This chapter discusses the cells of the endocrine system, which are scattered throughout the body. They occur either within an epithelial surface such as the endocrine cells of the respiratory tract and alimentary canal, or within the stroma of another organ such as the C- or parafollicular cells of the thyroid, or the cells comprising the islets of Langerhans situated among the glands of the exocrine tissue of the pancreas. Endocrine cells also aggregate to form discrete organs or endocrine glands such as the adrenal glands, parathyroids, thyroid, pituitary, and pineal gland. The functions of the endocrine system are essential for maintaining homeostasis and the coordination of body growth and development, and are similar to those of the nervous system. Both systems communicate information to peripheral cells and organs, and because their functions are interrelated they are often referred to as the neuroendocrine system.
The Cytoskeleton and Cell Movement
This chapter focuses on membrane-enclosed organelles that constitute one level of the organizational substructure of eukaryotic cells. It highlights the cytoskeleton, which consists of a network of protein filaments extending throughout the cytoplasm and provides a structural framework for the cell. The chapter also describes how the cytoskeleton is responsible for cell movement and the transport of organelles and other structures through the cytoplasm. The chapter considers cytoskeleton as a dynamic structure which is continually reorganized as cells move and change shape, such as during mitosis and cell division. It discusses the three principal types of protein filaments that compose the cytoskeleton: actin filaments, microtubules, and intermediate filaments.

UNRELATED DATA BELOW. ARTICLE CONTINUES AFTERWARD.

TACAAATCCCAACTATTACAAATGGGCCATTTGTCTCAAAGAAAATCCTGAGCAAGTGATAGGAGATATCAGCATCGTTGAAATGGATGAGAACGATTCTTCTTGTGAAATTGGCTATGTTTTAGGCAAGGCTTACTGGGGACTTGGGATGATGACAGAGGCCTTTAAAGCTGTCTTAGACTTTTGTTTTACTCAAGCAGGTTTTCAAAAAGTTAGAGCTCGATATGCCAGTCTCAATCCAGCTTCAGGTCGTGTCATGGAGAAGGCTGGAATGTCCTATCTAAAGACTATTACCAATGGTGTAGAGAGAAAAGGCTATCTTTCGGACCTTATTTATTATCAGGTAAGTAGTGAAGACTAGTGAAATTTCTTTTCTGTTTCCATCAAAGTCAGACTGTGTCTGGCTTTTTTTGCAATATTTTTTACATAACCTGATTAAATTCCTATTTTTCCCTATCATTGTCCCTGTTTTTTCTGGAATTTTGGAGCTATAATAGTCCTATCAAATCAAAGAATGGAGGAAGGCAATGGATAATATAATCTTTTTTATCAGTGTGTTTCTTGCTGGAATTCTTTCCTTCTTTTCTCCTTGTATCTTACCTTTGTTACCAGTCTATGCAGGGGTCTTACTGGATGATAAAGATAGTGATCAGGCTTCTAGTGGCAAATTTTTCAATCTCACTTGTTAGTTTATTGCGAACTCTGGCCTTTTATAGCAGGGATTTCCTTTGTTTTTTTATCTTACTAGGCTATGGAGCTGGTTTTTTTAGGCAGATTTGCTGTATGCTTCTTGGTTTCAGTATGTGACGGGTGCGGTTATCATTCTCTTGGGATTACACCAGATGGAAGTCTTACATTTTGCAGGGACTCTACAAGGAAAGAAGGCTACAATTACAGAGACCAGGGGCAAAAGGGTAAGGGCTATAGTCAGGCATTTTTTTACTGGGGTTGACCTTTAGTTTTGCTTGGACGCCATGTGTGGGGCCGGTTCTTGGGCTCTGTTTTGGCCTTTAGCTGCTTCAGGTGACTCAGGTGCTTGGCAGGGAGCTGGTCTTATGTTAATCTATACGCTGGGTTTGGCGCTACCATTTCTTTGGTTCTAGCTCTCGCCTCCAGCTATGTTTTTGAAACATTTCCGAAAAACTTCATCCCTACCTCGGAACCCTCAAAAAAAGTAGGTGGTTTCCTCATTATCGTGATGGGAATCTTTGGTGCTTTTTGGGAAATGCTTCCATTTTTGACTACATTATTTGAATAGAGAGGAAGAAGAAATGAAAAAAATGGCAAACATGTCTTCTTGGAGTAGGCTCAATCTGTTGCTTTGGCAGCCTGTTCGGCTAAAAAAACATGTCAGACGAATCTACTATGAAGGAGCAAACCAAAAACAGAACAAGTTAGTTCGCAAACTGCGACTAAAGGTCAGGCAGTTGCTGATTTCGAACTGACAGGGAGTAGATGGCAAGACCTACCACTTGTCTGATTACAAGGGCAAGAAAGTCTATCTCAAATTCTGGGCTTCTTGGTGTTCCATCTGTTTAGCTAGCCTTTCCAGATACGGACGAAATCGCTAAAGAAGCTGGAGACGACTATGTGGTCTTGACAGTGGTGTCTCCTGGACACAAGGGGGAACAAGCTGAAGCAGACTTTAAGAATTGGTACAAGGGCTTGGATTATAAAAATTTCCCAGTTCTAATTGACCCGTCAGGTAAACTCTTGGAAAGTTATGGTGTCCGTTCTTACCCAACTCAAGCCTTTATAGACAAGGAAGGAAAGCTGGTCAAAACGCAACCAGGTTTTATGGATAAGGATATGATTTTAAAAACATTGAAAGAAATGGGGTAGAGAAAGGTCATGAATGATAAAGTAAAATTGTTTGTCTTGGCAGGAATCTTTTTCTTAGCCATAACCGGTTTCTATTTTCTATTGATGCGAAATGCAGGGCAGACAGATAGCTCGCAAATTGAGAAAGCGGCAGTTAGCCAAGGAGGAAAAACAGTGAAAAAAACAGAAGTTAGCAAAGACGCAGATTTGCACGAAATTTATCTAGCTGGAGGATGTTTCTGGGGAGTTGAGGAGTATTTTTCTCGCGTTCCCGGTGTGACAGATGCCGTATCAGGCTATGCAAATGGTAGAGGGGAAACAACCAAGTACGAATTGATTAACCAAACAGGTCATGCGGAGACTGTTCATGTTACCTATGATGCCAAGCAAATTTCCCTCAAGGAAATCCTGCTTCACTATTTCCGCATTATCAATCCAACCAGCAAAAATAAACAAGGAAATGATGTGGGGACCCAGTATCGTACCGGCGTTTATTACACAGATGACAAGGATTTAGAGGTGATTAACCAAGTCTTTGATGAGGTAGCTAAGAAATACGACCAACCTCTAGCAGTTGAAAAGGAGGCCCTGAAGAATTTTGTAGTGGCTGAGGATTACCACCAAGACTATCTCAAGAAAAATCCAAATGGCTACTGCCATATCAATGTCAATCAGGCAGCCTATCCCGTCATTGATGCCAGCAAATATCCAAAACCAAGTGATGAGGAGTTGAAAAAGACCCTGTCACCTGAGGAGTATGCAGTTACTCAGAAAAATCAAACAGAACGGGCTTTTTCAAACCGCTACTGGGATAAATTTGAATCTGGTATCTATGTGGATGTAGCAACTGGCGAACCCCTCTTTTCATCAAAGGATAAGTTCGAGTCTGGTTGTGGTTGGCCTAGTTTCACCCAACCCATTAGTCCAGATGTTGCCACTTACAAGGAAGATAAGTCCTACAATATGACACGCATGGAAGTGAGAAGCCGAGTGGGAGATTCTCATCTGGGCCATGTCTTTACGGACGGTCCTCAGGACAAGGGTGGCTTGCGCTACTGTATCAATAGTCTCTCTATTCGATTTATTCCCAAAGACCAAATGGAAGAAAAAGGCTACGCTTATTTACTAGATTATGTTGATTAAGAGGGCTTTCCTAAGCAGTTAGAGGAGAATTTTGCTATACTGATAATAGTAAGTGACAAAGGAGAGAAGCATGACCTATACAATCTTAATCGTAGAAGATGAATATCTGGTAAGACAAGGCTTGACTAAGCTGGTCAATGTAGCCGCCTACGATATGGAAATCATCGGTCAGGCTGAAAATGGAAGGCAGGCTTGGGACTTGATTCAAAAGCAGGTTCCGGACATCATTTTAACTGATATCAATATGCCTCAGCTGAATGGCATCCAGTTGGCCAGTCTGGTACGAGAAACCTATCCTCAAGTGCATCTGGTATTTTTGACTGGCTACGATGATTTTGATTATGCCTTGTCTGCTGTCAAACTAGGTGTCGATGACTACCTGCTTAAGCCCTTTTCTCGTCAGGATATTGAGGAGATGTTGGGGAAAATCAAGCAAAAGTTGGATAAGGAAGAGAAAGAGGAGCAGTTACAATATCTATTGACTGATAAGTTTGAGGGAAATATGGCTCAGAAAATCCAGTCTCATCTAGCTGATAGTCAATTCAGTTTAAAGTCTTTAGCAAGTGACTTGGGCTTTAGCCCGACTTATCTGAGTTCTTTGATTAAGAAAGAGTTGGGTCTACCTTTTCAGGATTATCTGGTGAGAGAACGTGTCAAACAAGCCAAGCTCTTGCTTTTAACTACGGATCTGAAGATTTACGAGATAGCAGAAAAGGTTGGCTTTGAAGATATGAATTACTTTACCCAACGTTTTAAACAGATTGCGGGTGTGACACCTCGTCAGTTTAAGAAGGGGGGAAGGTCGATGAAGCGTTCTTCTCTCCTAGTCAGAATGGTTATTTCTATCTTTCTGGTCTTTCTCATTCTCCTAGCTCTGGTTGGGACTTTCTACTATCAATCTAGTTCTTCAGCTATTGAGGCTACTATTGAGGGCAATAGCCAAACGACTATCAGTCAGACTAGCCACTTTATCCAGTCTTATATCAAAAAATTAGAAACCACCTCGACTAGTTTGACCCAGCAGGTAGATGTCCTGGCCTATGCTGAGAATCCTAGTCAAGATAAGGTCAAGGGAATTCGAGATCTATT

Tony Warford and Tony Madgwick
This chapter addresses the digestive system, which is a complex association of different integrated anatomical components with the primary task of extracting nutrients, water, and electrolytes from ingested food before collecting and excreting the indigestible waste. Thus, the system can be divided into a region for mechanical disruption and initial digestion of food (the oral pharynx), with delivery of this mass via the oesophagus to the stomach for further processing by extracellular digestion. Most nutrient uptake occurs in the small intestine (further divided into the duodenum, jejunum, and ileum), while water and electrolyte absorption occurs mainly in the colon. Finally, the undigested remnants are collected in the distal colon and rectum before expulsion by defaecation. A secondary, but important, function is that of immune surveillance provided by aggregates of lymphoid tissue associated with the entire alimentary tract.
Fundamentals of Molecular Biology